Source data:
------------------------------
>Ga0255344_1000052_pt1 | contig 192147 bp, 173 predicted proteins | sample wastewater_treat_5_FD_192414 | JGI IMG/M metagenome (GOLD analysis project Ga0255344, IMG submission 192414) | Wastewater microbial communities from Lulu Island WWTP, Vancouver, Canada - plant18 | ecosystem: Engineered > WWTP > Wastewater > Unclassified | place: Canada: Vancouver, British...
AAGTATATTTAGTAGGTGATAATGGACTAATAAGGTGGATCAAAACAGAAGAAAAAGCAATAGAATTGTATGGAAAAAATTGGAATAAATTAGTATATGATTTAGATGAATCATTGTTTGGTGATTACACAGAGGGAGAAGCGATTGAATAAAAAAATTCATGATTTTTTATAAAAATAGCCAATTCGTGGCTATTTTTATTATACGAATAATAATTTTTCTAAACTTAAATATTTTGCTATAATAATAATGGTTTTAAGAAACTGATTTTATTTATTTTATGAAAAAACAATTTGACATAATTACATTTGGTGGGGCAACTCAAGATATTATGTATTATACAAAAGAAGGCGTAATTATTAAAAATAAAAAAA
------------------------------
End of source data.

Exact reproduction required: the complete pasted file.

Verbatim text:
>Ga0255344_1000052_pt1 | contig 192147 bp, 173 predicted proteins | sample wastewater_treat_5_FD_192414 | JGI IMG/M metagenome (GOLD analysis project Ga0255344, IMG submission 192414) | Wastewater microbial communities from Lulu Island WWTP, Vancouver, Canada - plant18 | ecosystem: Engineered > WWTP > Wastewater > Unclassified | place: Canada: Vancouver, British...
AAGTATATTTAGTAGGTGATAATGGACTAATAAGGTGGATCAAAACAGAAGAAAAAGCAATAGAATTGTATGGAAAAAATTGGAATAAATTAGTATATGATTTAGATGAATCATTGTTTGGTGATTACACAGAGGGAGAAGCGATTGAATAAAAAAATTCATGATTTTTTATAAAAATAGCCAATTCGTGGCTATTTTTATTATACGAATAATAATTTTTCTAAACTTAAATATTTTGCTATAATAATAATGGTTTTAAGAAACTGATTTTATTTATTTTATGAAAAAACAATTTGACATAATTACATTTGGTGGGGCAACTCAAGATATTATGTATTATACAAAAGAAGGCGTAATTATTAAAAATAAAAAAA